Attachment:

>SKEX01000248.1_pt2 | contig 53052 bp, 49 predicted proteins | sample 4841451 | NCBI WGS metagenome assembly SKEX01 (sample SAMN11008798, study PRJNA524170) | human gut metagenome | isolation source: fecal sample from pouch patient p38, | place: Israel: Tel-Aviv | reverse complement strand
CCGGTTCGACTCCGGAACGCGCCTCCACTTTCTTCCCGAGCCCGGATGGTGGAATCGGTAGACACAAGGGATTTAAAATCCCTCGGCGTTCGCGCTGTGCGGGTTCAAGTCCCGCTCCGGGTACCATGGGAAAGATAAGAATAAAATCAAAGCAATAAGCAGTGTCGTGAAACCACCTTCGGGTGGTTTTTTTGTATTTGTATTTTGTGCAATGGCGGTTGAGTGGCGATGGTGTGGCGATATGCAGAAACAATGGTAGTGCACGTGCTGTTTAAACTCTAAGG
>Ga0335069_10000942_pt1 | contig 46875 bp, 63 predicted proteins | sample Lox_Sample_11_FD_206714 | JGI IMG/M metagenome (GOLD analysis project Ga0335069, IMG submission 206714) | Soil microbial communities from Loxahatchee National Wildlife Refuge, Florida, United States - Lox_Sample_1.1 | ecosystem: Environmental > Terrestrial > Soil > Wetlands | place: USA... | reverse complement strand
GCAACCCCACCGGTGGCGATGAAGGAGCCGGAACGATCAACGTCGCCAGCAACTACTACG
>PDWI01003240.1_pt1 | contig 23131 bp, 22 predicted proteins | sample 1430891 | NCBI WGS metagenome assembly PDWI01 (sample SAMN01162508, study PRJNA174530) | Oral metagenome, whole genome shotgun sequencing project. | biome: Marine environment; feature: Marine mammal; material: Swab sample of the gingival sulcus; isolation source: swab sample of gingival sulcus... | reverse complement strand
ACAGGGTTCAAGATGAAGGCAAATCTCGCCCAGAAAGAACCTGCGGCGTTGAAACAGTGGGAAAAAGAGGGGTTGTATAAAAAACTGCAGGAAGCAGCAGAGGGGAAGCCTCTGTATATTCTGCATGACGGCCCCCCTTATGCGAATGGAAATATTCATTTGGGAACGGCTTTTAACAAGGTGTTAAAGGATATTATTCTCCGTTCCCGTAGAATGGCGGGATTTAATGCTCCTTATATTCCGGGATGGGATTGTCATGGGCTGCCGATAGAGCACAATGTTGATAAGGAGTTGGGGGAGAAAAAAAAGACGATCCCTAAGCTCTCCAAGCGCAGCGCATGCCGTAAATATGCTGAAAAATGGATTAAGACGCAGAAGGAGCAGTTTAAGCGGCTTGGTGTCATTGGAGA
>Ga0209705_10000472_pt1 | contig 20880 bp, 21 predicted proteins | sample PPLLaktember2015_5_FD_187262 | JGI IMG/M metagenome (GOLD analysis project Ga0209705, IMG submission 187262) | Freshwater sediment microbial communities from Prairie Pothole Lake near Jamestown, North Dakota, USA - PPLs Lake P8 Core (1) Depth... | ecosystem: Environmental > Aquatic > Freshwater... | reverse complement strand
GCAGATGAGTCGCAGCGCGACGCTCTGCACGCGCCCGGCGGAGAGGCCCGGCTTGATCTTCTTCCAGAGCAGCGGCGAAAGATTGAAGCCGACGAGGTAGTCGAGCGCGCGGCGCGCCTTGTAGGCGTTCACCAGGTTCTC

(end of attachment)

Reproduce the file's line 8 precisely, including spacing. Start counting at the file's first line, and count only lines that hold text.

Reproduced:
GCAGATGAGTCGCAGCGCGACGCTCTGCACGCGCCCGGCGGAGAGGCCCGGCTTGATCTTCTTCCAGAGCAGCGGCGAAAGATTGAAGCCGACGAGGTAGTCGAGCGCGCGGCGCGCCTTGTAGGCGTTCACCAGGTTCTC